“All are not so hopeful,” interrupted the young lad; “and there are few, indeed, who have such a sense of justice as to take the will for the deed. Among us country-people that may do sometimes, and a word spoken before witnesses may be as binding as a lawyer’s paper; but I have been in the army, and I have been quartered in towns, and I know everyone there cares only for himself, and trusts as little to another as he can.”
“Tell me, my good friend,” whispered Samuel, who by this time had edged near to Michael, “is the estate to be sold by public roup? Did you hear any talk of this in the town; and is the day fixed?”
“Curse on your tongue!” roared Michael. “If I hear such a word drop from your ugly—Sold by public roup! And are we, think you, all to go into the bargain? Is it so? No, it is not so! It cannot be!”
“No! No!” exclaimed several voices at once. “Are not the fields and gardens all flourishing as ever? And does not our lord, the count, look as calm and composed as ever, and not like one whose breast is oppressed by care as by a millstone? The count knows well where to steer his ship!”
“A prudent helmsman,” resumed Samuel, “never allows his brows to darken, or his eye to flinch, though he may see the vessel running right against the rock; he wears a good heart in his face at least, till all is lost, and neither prudence nor firmness can any longer conceal the worst. Why, I knew long ago,” added he, with a cunning look, “that it would come to this. The ground was loose—the building could not stand. Where there is no foundation, there is no stability.”
“No foundation!” exclaimed Michael angrily; “You fool, the ground about here affords the best foundation of any along the whole beach. That is not the reason.”
“You do not understand me,” said Samuel. “The father had got himself involved; the son succeeded to his estate; war, bad times, want of money—in short, if you can count your fingers you may be at little loss to reckon how matters must now stand up yonder.”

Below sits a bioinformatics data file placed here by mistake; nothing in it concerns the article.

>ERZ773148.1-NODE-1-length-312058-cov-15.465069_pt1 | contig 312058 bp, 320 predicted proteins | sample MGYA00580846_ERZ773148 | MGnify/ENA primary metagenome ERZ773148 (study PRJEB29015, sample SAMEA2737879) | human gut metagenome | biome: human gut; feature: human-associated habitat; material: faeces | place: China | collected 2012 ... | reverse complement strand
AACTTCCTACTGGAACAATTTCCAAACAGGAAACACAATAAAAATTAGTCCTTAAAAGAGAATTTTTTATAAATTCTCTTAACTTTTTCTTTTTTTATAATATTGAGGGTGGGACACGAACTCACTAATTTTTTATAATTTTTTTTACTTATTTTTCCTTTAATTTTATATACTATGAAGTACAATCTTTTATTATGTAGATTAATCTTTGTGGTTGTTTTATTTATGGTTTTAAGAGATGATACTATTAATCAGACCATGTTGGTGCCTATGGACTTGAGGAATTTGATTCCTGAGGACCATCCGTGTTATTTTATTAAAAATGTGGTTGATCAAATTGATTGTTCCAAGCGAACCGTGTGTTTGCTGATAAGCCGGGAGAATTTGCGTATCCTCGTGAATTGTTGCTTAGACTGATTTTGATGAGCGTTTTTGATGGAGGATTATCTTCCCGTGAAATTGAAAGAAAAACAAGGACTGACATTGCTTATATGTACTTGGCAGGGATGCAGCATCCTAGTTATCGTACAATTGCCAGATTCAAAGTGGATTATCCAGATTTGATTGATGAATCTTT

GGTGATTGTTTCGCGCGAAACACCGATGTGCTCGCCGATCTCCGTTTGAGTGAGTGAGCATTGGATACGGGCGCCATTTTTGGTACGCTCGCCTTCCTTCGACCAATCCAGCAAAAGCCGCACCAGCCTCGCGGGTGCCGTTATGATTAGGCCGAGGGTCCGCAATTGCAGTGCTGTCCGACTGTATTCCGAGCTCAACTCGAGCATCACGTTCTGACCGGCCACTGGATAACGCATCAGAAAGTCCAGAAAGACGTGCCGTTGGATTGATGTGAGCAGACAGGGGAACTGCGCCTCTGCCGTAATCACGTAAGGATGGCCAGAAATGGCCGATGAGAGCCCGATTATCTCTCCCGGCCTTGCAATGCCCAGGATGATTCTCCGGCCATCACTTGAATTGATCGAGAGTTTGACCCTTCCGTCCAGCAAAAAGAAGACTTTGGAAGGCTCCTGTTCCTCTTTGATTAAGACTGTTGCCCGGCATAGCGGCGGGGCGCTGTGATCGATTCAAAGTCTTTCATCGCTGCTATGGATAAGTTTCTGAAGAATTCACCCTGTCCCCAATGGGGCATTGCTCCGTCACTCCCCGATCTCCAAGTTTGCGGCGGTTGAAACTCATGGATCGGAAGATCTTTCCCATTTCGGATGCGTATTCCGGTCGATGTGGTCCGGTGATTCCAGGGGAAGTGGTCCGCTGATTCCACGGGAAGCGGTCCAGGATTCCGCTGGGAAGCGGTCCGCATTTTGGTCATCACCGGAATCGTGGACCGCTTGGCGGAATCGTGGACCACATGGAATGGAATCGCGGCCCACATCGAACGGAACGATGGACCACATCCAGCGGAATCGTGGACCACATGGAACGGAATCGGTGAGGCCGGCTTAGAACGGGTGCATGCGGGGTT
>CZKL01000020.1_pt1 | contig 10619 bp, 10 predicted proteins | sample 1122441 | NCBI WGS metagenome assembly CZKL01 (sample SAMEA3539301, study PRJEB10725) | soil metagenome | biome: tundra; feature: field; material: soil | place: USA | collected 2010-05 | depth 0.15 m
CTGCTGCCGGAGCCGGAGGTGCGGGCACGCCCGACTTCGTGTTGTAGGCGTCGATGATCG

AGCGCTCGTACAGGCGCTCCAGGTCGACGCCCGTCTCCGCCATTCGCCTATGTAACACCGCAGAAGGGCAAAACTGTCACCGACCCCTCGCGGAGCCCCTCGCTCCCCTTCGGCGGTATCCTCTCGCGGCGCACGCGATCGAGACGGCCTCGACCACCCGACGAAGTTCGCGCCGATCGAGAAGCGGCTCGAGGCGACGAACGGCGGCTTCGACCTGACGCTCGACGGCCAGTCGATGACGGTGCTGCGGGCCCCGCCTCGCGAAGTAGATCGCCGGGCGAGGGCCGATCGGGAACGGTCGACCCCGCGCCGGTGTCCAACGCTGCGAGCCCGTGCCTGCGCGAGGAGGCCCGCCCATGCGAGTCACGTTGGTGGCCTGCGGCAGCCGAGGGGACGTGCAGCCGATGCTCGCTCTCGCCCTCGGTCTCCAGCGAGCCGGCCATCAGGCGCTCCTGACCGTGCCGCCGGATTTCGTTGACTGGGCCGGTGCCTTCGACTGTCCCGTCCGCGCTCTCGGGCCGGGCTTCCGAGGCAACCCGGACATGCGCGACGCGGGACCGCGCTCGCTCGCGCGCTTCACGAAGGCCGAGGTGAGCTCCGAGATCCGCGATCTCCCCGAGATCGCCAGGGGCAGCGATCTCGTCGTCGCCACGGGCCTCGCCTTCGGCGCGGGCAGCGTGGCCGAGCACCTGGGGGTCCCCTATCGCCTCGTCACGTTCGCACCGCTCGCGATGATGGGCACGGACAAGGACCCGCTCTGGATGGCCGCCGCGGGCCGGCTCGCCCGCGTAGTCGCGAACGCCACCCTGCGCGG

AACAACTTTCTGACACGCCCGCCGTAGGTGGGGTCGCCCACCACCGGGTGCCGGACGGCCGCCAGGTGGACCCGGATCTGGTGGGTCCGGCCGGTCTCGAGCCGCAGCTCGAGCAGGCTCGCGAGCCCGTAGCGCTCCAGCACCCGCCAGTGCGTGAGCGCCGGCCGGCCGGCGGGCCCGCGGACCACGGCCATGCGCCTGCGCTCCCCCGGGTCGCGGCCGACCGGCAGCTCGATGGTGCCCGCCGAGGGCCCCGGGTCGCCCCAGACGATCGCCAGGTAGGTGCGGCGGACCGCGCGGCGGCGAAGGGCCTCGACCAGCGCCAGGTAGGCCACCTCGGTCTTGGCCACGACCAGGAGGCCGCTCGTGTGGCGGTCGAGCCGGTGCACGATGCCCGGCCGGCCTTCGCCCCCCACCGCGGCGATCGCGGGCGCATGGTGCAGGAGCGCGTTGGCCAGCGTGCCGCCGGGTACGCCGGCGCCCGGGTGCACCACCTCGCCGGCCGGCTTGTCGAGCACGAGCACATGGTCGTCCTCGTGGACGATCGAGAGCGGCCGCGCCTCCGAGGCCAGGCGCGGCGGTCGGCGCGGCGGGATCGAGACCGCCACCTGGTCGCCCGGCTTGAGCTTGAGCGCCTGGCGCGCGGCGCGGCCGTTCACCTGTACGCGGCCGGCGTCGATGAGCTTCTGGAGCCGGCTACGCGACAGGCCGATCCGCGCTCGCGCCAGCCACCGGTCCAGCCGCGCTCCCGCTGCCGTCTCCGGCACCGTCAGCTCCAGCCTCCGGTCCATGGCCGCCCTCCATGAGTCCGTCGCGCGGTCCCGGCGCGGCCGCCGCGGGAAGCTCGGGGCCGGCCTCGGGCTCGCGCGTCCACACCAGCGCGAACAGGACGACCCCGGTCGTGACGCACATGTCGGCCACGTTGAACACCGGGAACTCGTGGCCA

These last words had been addressed to deaf ears. All sat silent and sore grieved at heart for a few minutes, and then slipped out one after another from the tavern. They felt themselves overshadowed by the same black cloud which seemed to darken the count’s fortunes, and many an anxious interrogatory was addressed to Michael, who had not chosen to speak his mind freely before the cunning old man, and now bitterly upbraided the youth for the imprudent exposure he had made of the count’s situation.
However, most persuaded themselves that all would yet be as they wished it, and others consoled themselves with the hope that the dreaded moment was yet far distant. Only Michael and Natango continued to cast anxious looks on the blooming gardens and glittering windows of the Castle. They saw the vines winding richly around their props, and the rose-bushes glittering with fragrancy, but they both felt that all was not right and as they could have wished it.
“It is impossible,” said the old man, still lingering at the gate of the garden, and casting a melancholy look on the countess and her children, who passed near to him among the bushes. “It is impossible! They cannot intend to leave all this!”
“They must—I say they must,” replied Michael, shaking his head, and f moving off to another road.
Natango felt the painfulness of that little word must. He leant against a willow, and revolved in his mind all the vicissitudes he had experienced himself, and his country’s history had exhibited since the Seven Years’ War.